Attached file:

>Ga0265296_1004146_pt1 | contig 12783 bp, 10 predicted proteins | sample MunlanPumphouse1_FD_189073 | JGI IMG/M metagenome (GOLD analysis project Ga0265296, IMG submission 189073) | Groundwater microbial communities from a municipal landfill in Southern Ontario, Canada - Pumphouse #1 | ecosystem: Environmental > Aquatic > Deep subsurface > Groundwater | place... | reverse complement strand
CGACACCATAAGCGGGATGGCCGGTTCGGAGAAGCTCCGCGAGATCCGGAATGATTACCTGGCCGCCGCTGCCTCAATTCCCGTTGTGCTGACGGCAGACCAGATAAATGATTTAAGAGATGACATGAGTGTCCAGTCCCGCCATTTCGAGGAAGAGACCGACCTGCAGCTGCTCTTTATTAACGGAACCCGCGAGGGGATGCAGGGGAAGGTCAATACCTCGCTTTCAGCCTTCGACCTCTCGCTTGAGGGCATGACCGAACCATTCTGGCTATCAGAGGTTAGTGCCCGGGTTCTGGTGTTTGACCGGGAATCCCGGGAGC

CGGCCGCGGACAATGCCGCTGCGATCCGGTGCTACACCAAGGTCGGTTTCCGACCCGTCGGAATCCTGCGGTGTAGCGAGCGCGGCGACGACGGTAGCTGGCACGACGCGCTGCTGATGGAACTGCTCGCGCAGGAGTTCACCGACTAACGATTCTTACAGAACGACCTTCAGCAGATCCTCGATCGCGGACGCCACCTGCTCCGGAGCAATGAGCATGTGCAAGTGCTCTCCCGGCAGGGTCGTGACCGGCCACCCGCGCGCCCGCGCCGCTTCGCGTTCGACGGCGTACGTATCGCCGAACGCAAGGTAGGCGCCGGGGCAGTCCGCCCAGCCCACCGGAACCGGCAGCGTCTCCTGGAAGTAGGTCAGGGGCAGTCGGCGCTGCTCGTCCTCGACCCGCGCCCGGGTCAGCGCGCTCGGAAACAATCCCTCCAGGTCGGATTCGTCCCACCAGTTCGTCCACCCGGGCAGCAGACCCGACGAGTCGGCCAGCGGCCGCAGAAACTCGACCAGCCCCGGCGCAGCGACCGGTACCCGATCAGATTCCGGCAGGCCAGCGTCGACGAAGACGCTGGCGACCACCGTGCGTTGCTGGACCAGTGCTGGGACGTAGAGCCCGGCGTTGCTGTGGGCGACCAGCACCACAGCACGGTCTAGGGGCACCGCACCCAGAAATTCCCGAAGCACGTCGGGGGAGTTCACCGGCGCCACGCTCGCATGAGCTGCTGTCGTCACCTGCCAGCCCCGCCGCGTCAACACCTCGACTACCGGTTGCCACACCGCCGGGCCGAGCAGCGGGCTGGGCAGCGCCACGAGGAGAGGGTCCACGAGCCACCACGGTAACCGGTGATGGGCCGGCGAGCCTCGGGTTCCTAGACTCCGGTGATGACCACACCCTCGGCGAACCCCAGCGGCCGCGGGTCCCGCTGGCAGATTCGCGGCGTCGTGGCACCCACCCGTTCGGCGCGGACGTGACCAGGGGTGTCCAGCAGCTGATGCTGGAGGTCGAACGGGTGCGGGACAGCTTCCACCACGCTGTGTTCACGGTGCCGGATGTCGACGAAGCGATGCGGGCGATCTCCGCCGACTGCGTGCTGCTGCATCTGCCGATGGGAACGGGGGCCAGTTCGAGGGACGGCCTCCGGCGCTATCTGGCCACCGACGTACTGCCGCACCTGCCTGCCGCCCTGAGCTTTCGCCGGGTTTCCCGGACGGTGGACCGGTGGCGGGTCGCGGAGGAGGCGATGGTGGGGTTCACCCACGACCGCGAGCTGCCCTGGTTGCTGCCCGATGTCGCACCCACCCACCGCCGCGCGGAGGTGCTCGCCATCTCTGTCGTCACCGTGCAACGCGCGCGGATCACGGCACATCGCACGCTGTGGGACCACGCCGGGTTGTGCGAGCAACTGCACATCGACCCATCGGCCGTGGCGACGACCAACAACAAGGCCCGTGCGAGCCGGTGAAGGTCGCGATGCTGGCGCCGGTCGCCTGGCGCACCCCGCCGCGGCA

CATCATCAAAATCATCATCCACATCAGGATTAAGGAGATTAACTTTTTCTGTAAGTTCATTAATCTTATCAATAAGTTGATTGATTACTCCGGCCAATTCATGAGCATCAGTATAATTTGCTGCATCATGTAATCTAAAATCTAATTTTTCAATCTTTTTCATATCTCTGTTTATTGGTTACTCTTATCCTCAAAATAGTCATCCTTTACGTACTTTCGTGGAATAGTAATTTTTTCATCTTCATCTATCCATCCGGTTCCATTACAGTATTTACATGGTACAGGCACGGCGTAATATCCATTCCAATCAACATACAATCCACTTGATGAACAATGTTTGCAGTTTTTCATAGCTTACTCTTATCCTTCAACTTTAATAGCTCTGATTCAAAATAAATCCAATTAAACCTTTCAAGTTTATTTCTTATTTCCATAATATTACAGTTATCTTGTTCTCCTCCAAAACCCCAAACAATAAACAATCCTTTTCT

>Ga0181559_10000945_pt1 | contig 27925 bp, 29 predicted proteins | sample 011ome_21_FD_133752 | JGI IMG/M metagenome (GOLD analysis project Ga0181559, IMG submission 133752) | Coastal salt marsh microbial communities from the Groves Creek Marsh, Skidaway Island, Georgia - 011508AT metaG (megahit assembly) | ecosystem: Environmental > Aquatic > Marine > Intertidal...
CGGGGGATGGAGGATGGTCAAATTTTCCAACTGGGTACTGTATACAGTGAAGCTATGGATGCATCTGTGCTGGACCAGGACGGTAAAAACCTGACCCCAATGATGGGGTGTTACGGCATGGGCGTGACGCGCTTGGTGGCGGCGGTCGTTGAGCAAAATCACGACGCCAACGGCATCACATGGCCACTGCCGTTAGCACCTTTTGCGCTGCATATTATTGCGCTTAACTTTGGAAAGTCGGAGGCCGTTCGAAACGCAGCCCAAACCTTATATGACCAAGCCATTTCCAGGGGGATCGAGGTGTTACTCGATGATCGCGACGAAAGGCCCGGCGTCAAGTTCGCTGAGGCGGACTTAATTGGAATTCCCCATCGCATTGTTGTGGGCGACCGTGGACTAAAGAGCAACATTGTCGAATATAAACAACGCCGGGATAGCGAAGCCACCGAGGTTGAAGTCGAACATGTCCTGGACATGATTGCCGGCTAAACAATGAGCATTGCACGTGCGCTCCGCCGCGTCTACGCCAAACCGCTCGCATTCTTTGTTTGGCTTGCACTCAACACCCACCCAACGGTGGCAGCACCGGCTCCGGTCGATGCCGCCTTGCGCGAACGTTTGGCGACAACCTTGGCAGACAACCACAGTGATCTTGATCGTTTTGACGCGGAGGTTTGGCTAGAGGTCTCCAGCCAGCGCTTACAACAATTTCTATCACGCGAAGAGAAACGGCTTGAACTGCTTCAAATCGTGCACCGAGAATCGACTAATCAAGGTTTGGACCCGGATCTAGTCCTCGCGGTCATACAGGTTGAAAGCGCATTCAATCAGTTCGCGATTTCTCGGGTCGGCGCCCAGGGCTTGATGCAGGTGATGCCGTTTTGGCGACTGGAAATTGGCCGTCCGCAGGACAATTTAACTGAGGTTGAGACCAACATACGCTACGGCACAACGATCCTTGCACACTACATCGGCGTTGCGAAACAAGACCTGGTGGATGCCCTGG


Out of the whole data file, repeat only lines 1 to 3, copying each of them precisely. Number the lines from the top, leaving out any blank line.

>Ga0265296_1004146_pt1 | contig 12783 bp, 10 predicted proteins | sample MunlanPumphouse1_FD_189073 | JGI IMG/M metagenome (GOLD analysis project Ga0265296, IMG submission 189073) | Groundwater microbial communities from a municipal landfill in Southern Ontario, Canada - Pumphouse #1 | ecosystem: Environmental > Aquatic > Deep subsurface > Groundwater | place... | reverse complement strand
CGACACCATAAGCGGGATGGCCGGTTCGGAGAAGCTCCGCGAGATCCGGAATGATTACCTGGCCGCCGCTGCCTCAATTCCCGTTGTGCTGACGGCAGACCAGATAAATGATTTAAGAGATGACATGAGTGTCCAGTCCCGCCATTTCGAGGAAGAGACCGACCTGCAGCTGCTCTTTATTAACGGAACCCGCGAGGGGATGCAGGGGAAGGTCAATACCTCGCTTTCAGCCTTCGACCTCTCGCTTGAGGGCATGACCGAACCATTCTGGCTATCAGAGGTTAGTGCCCGGGTTCTGGTGTTTGACCGGGAATCCCGGGAGC

CGGCCGCGGACAATGCCGCTGCGATCCGGTGCTACACCAAGGTCGGTTTCCGACCCGTCGGAATCCTGCGGTGTAGCGAGCGCGGCGACGACGGTAGCTGGCACGACGCGCTGCTGATGGAACTGCTCGCGCAGGAGTTCACCGACTAACGATTCTTACAGAACGACCTTCAGCAGATCCTCGATCGCGGACGCCACCTGCTCCGGAGCAATGAGCATGTGCAAGTGCTCTCCCGGCAGGGTCGTGACCGGCCACCCGCGCGCCCGCGCCGCTTCGCGTTCGACGGCGTACGTATCGCCGAACGCAAGGTAGGCGCCGGGGCAGTCCGCCCAGCCCACCGGAACCGGCAGCGTCTCCTGGAAGTAGGTCAGGGGCAGTCGGCGCTGCTCGTCCTCGACCCGCGCCCGGGTCAGCGCGCTCGGAAACAATCCCTCCAGGTCGGATTCGTCCCACCAGTTCGTCCACCCGGGCAGCAGACCCGACGAGTCGGCCAGCGGCCGCAGAAACTCGACCAGCCCCGGCGCAGCGACCGGTACCCGATCAGATTCCGGCAGGCCAGCGTCGACGAAGACGCTGGCGACCACCGTGCGTTGCTGGACCAGTGCTGGGACGTAGAGCCCGGCGTTGCTGTGGGCGACCAGCACCACAGCACGGTCTAGGGGCACCGCACCCAGAAATTCCCGAAGCACGTCGGGGGAGTTCACCGGCGCCACGCTCGCATGAGCTGCTGTCGTCACCTGCCAGCCCCGCCGCGTCAACACCTCGACTACCGGTTGCCACACCGCCGGGCCGAGCAGCGGGCTGGGCAGCGCCACGAGGAGAGGGTCCACGAGCCACCACGGTAACCGGTGATGGGCCGGCGAGCCTCGGGTTCCTAGACTCCGGTGATGACCACACCCTCGGCGAACCCCAGCGGCCGCGGGTCCCGCTGGCAGATTCGCGGCGTCGTGGCACCCACCCGTTCGGCGCGGACGTGACCAGGGGTGTCCAGCAGCTGATGCTGGAGGTCGAACGGGTGCGGGACAGCTTCCACCACGCTGTGTTCACGGTGCCGGATGTCGACGAAGCGATGCGGGCGATCTCCGCCGACTGCGTGCTGCTGCATCTGCCGATGGGAACGGGGGCCAGTTCGAGGGACGGCCTCCGGCGCTATCTGGCCACCGACGTACTGCCGCACCTGCCTGCCGCCCTGAGCTTTCGCCGGGTTTCCCGGACGGTGGACCGGTGGCGGGTCGCGGAGGAGGCGATGGTGGGGTTCACCCACGACCGCGAGCTGCCCTGGTTGCTGCCCGATGTCGCACCCACCCACCGCCGCGCGGAGGTGCTCGCCATCTCTGTCGTCACCGTGCAACGCGCGCGGATCACGGCACATCGCACGCTGTGGGACCACGCCGGGTTGTGCGAGCAACTGCACATCGACCCATCGGCCGTGGCGACGACCAACAACAAGGCCCGTGCGAGCCGGTGAAGGTCGCGATGCTGGCGCCGGTCGCCTGGCGCACCCCGCCGCGGCA